A US sports betting ban currently on the books has been there since 1992, when the Professional and Amateur Sports Protection Act (PASPA) was signed into law by then-President George H.W. Bush. A quarter century later, New Jersey’s efforts to override that legislation have repeatedly failed in federal courtrooms.
After numerous appeals, the Garden State asked the US Supreme Court to consider the case. But Acting Solicitor General Jeffrey Wall has advised the high court this week that the charges being levied against PASPA by New Jersey do not merit acceptance, effectively ending the state’s chances at catching a Hail Mary.
In response, Rep. Frank Pallone (D-New Jersey) introduced a “discussion draft” of a comprehensive gaming bill that would remove federal obstacles preventing states from creating their own gambling laws.
Formally known as the Gaming Accountability and Modernization Enhancement Act (a title that was seemingly crafted to lead to its “GAME Act” acronym), Pallone’s conversation will begin in the House Energy and Commerce Committee, where he serves as the Democrats’ ranking member.
“Despite the federal gaming laws in place today, Americans are betting up to $400 billion a year on sporting events alone,” Pallone said in a statement. “It’s time to recognize that the laws are outdated, and the GAME Act will modernize them by increasing transparency, integrity, and consumer protections.”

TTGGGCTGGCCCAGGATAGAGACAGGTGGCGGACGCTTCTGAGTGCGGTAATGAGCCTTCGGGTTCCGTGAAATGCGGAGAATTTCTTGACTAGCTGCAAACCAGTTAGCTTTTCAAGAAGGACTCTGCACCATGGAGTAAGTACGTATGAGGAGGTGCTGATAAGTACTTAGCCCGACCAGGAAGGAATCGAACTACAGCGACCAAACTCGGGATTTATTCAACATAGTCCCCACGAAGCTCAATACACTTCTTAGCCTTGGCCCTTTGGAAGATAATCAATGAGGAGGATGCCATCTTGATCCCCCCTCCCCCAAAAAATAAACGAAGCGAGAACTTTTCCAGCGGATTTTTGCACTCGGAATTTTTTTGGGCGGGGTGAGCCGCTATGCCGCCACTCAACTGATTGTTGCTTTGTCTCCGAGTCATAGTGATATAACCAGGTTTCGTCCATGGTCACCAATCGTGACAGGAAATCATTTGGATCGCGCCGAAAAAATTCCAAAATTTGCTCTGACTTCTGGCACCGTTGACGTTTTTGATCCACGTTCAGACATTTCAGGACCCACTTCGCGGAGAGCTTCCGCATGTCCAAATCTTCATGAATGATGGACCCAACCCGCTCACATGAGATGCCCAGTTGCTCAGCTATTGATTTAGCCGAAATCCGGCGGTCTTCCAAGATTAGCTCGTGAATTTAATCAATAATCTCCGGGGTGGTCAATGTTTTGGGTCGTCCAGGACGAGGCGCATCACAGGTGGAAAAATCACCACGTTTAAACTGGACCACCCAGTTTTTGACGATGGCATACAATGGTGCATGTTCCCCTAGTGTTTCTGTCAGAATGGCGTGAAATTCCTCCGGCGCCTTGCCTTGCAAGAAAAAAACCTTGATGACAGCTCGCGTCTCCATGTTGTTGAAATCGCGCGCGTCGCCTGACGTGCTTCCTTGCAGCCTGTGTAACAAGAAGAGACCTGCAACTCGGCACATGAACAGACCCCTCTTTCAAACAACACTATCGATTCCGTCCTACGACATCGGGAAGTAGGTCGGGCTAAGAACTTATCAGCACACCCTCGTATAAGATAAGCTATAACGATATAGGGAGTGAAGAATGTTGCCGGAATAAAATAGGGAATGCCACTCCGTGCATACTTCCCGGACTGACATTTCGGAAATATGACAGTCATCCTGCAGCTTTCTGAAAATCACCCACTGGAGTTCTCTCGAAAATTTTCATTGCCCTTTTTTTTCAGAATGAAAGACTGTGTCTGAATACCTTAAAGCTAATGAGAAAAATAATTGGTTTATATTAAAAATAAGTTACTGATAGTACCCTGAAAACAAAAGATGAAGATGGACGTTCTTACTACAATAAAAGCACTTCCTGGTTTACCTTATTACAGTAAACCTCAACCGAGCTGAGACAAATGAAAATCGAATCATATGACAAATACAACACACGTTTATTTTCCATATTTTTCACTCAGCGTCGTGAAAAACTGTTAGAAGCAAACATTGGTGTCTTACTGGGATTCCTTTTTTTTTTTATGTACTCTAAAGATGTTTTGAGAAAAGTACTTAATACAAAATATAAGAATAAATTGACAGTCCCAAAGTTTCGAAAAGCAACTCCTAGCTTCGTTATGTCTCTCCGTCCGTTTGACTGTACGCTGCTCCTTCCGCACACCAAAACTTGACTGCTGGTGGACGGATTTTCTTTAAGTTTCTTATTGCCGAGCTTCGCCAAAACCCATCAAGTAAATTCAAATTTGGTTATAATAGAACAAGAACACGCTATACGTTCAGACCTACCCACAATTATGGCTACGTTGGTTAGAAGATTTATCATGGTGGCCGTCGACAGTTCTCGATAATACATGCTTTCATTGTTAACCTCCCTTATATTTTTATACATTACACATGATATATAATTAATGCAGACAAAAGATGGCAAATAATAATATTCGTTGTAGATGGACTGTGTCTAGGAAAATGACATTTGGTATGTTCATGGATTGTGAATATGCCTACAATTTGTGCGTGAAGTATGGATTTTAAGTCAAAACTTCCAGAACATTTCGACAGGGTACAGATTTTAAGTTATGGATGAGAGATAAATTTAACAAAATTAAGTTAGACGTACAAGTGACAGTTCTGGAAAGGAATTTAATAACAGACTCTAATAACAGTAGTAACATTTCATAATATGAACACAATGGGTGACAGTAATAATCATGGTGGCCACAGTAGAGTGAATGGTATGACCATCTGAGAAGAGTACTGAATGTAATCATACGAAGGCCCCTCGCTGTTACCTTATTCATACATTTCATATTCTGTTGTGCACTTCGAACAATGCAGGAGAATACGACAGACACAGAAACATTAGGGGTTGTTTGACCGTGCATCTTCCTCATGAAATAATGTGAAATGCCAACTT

The GAME Act would have no impact on parimutuel horse and dog track wagering.
Passing on PASPA
When PASPA was signed into law, it provided exemptions for Nevada, Delaware, Montana, and Oregon, as those four states had some sort of legalized sports betting in place in 1992, when it was enacted. Today, only the Silver State takes full advantage of its immunity.
Pallone’s discussion draft, which currently doesn’t have a House bill number, would essentially make sports betting, as well as daily fantasy sports (DFS), a state issue, not a federal one. Jurisdictions like New Jersey wouldn’t face federal prosecution for authorizing its casinos and racetracks to offer moneylines and point spreads on sports, should his outline one day become law.
The discussion draft summary says the GAME Act would “provide that a person or governmental entity is not subject to civil or criminal liability under federal law for gaming activity that is lawful under state law.”
PASPA opponents, including other New Jersey politicians, have said the law is discriminatory, as it allows Nevada to profit off sports betting, while banning others. The argument is also made that the Tenth Amendment should make sports gambling a state issue, as the power isn’t reserved to the federal government in the US Constitution.
Pallone vs PASPA Odds
Sports gamblers outside Nevada who use offshore betting networks will likely support Pallone’s goal of repealing PASPA. But a long road remains before legal bets on sports will take place outside of the Silver State.
Challenges to federal law almost always come as the underdog, especially one as old as PASPA. The recent verdict from Wall, and the US Supreme Court’s expected decision to dismiss the New Jersey challenge, also doesn’t bode well for a sports betting repeal.
But Pallone might have a friend, and a powerful one at that, across the aisle in the majority on the Energy and Commerce Committee. Rep. Joe Barton (R-Texas) is vice chair of the committee, and has long advocated for poker, a game he personally enjoys, to be legal online.
Regardless, it’s impossible to pinpoint where the odds of a potential PASPA reversal currently rest. But with the New Jersey sports betting case almost certainly over, Pallone’s push will keep the topic in the spotlight.